Exploring funeral options, shipping alternatives, and Halloween cut-backs.
Fancy custom funerals - Have you planned your own funeral yet? Either to leave one final unique imprint on the world or just save your family the fuss and bother. CBC had an interesting article (link) on some of the variations people are designing, such as giving mourners Sharpie pens so they can leave a final message on the coffin, or setting up as a casual drop-in with card tables and bowls of chips and shared remembering. Maybe you have a favourite bit of music or poem. Or you were a Rocky Horror fan. You could even get cremated and have the carbon pressed into diamonds - $50k for 3 carats. If you suspect not many people will show up to mourn you, just arrange for some Moirologists ahead of time. In the UK, they’re only £45 an hour (link). How about a parade, a New Orleans-style event, with a jazz band and a horse-drawn hearse? There’s lots of flexibility and choices now, and the old school imposing downtown funeral homes, classical style with tall columns, are being replaced by smaller places in an industrial park - tasteful, but very a la carte to tailor-make as much or little as is wanted.
It’s up to you, go wild! Although, you won’t be around to check the details unless you’ve planned a haunting.
Green shipping - A NY Times article talks about (link) Green Ships as a solution to the pollution of container shipping. Cargo shipping produces nearly 3 percent of all greenhouse gas emissions - not huge, but it’s there. By green they mean powering those ships with methanol, rather than the usual heavy and very dirty bunker oil. Supposedly this will produce 100 fewer tons of greenhouse gas a day. Methanol is produced from a variety of sources, such as natural gas or corn, but all have their own carbon footprint (link). Or we could go old school and sail. Not the 19th-century clipper ships, which were pretty to look at but did not have a lot of room for freight. I found a number of large-scale prototypes online, basically large container ships fitted with high-tech sails, or even a giant kite in front. But there are problems with being dependent on the vagaries of the winds. Avoiding storms, or even surviving them will be harder, but shipment timing is even more critical - we’ve seen how dependent our just-in-time economy is on scheduled deliveries.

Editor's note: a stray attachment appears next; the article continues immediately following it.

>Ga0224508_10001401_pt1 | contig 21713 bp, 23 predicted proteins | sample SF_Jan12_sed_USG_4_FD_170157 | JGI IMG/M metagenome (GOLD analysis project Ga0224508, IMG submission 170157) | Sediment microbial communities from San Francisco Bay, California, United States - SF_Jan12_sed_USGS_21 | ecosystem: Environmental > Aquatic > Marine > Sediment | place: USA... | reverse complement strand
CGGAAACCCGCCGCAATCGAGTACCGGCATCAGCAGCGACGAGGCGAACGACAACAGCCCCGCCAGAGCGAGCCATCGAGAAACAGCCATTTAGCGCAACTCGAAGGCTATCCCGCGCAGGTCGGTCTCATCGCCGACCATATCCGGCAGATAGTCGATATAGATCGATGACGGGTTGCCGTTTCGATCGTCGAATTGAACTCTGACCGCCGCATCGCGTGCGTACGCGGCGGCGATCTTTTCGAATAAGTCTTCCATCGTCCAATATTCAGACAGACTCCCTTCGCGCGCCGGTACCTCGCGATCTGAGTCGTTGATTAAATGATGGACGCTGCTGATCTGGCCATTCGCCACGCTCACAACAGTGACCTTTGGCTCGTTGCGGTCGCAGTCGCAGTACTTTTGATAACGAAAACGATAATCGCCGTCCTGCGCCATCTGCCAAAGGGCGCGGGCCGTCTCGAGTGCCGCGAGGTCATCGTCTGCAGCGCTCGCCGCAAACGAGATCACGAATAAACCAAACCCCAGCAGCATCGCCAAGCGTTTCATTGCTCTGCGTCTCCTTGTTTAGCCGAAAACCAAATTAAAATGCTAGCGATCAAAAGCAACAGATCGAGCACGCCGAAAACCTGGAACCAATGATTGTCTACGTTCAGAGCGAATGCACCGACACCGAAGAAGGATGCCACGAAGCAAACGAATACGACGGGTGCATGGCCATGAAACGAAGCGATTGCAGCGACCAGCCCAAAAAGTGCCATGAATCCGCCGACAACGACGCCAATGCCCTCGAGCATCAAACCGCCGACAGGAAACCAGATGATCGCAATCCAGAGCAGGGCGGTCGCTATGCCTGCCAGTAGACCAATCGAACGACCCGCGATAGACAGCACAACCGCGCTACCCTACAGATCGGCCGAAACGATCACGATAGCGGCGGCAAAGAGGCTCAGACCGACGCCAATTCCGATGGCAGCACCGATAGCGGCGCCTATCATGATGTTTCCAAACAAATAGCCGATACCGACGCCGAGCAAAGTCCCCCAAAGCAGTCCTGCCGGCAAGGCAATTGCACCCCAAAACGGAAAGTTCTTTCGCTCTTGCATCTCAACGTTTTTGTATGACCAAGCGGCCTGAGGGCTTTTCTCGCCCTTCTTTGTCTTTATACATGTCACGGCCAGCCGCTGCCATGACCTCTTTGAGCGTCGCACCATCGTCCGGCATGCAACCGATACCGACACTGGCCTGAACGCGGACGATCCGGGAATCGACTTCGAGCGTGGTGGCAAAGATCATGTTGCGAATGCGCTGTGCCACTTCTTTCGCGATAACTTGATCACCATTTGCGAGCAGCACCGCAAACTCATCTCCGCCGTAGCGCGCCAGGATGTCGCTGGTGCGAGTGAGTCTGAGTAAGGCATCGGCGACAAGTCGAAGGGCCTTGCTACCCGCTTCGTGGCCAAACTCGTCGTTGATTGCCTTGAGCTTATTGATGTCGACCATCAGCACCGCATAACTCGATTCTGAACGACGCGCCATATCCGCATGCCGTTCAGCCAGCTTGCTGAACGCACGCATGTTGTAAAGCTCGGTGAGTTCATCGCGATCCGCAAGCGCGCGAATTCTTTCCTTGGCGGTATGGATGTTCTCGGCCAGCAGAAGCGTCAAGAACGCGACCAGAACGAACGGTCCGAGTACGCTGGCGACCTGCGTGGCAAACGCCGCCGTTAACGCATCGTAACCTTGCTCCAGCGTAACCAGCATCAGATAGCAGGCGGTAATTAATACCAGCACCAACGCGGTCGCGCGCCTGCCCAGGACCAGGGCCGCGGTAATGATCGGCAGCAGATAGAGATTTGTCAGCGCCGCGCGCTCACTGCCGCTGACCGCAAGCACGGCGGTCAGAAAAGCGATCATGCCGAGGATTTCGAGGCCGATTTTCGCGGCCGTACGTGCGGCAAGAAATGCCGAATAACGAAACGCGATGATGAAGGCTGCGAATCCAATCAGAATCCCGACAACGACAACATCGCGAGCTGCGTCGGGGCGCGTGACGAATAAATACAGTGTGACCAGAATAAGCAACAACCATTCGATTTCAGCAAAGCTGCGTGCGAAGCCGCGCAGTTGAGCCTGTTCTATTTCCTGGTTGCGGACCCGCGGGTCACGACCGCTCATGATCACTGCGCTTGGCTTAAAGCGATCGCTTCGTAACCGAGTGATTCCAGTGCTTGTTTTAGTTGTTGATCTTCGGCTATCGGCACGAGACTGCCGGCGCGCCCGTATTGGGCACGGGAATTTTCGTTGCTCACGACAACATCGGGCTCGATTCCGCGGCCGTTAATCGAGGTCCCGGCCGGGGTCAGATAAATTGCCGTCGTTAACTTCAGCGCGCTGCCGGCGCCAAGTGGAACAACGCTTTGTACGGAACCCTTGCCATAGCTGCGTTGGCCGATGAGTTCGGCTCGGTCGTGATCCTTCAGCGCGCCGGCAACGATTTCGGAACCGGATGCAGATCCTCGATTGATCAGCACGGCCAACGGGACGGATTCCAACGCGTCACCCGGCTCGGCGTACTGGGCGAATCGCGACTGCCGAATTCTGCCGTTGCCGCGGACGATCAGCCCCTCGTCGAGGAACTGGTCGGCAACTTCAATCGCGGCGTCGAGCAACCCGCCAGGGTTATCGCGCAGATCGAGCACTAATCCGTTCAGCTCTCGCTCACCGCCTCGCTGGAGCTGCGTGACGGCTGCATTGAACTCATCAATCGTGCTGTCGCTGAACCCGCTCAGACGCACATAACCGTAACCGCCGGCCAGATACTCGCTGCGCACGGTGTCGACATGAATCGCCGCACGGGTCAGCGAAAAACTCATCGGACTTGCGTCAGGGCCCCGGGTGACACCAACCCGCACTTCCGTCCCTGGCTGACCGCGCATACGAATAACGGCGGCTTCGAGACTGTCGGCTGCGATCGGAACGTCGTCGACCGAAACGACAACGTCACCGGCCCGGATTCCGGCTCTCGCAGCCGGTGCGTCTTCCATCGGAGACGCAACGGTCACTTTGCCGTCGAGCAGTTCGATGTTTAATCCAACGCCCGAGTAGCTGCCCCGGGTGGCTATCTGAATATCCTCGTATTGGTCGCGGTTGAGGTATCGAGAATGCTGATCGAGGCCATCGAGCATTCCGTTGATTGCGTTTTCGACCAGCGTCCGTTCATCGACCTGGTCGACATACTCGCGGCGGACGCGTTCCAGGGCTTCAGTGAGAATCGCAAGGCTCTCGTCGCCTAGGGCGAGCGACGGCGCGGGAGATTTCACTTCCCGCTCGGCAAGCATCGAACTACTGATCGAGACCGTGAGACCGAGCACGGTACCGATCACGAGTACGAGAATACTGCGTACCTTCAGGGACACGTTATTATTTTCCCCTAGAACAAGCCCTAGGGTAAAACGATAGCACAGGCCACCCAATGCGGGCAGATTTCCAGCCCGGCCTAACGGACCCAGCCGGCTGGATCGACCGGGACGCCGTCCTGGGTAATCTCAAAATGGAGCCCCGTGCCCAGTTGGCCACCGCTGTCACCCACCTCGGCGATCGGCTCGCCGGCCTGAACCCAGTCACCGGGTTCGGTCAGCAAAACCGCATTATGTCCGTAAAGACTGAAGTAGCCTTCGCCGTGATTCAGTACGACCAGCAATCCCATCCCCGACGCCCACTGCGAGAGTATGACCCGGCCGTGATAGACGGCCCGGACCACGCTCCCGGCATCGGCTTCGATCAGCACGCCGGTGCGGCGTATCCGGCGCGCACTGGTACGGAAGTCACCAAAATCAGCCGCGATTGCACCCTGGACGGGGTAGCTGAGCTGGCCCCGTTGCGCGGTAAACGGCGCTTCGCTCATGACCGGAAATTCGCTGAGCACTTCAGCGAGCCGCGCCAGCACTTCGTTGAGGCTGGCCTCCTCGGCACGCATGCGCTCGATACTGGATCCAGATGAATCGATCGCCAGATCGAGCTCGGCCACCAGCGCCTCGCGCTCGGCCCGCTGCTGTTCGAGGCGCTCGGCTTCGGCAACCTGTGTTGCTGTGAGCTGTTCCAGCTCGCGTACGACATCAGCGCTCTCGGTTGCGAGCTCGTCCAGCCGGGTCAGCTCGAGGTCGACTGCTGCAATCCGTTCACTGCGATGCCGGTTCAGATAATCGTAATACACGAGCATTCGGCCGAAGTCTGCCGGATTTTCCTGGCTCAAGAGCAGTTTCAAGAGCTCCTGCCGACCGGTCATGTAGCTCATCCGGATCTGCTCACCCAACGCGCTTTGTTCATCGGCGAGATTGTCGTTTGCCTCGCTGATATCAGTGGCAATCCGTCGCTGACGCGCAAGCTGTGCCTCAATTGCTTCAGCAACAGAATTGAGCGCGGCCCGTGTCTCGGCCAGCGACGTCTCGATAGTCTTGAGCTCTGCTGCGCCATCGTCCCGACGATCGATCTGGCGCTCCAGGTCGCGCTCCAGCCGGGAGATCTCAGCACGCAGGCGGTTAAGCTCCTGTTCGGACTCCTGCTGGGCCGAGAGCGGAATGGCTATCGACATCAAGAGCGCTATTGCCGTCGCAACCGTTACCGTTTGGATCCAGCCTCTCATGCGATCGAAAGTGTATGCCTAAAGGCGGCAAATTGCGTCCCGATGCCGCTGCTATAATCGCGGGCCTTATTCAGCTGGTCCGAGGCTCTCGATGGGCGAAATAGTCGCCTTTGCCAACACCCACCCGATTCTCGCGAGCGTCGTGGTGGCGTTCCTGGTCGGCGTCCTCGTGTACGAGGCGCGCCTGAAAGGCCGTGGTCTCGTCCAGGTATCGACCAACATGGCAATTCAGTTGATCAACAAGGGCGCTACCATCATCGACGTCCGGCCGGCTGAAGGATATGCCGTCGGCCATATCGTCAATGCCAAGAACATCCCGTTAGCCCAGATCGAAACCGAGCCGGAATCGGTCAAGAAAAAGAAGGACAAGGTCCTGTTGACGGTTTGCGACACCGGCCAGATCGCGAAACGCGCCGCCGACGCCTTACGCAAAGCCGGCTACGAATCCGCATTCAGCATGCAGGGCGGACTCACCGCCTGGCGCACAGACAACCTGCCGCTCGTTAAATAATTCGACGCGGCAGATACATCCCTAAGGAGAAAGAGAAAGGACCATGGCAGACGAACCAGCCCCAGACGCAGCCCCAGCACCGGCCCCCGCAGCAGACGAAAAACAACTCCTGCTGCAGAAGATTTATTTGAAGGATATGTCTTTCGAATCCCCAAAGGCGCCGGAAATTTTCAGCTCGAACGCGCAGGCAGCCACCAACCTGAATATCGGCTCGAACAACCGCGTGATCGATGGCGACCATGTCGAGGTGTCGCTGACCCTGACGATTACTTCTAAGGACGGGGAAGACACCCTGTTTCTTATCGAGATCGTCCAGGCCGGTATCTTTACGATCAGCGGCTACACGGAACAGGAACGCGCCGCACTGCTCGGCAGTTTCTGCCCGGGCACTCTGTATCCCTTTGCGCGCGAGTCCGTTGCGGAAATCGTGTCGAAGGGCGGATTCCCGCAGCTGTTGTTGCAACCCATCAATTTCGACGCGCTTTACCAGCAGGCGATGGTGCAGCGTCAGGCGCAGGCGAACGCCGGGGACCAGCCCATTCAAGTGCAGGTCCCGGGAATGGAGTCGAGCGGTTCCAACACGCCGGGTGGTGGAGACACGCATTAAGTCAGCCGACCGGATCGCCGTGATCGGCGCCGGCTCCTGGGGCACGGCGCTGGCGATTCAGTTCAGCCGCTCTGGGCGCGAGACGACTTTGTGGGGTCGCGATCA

Or we could ship less. We could produce more things locally - be it food or widgets. We could reduce our consumption - just look at the growing storage unit industry, for all that ‘stuff’ we just had to have. We could repair and reuse some of what we have, although cheap fast production often means things that can’t be disassembled and fixed easily. Or they are just too complicated - try lifting the hood of your car, does that even look like an engine? I have a 2008 Mazda, with low ‘mileage’, and in great condition, and leave it up to my good local garage to change the tires or adjust the carburetor.
Shrinkflation in the candy bowl - According to an article by CBC (link) those ‘fun-sized’ candies, aside from being more expensive, are just a little bit smaller than last year. Not that any of us are likely to still have any left over from last year, I’m sure those treats got packed in school lunches or munched on the drive to work. Aside from the normal shrinkflation in all foods, there are a few specific culprits. Not only are cocoa prices at record highs, due partially to heavy rains, but El Nino is forecast to bring warmer temperatures. Poor for cocoa growers, and pushing cocoa futures prices up. Sugar prices are high too, with the current Vancouver Rogers Refinery strike - plus the ‘normal’ supply chain delays.
Do you still give out candy? Back in my day, long long ago, people just made up their own little bags of candies or were one of those special places that made their own treats, like candy apples. We knew - and trusted - all our neighbours. Then that changed, so packaged candies were safer and more convenient. But the streets, and lawns, were still filled with kids in their homemade costumes, screaming from a sugar high. Mind you, up north, with Halloween usually a little bit darker and a little bit colder, many of our costumes involved a warm snowsuit. Except for downtown, in the many bars - all the adults dressed up and the skimpier the better.
Even when I had kids of my own, out in the ‘burbs, door-to-door was common. I enjoyed seeing the neighbour’s kids all dressed up, and of course praised whatever they were. And held out the bowl, saying ‘Help yourself’. It was interesting to see their reaction, most were quote cautious - especially with any parents in earshot warning them. “Don’t be greedy, now”. Kids would often make a quick stop at home to empty their bags, then head out for more. Then in the quick breaks between clumps of costumes at the door, I would check the haul for treats for me.
Then more parents just had Halloween parties for their kids - safer but not as much fun. And then we had a lockdown. I’m in an apartment in a high rise now, so it’s quiet in here but I’m sure the side streets will see some action.
BONUS - Here’s a spooky story I did back in 2002, called Southern Hospitality (link). I may tweak it later, and some others, for publication, but enjoy it here as is.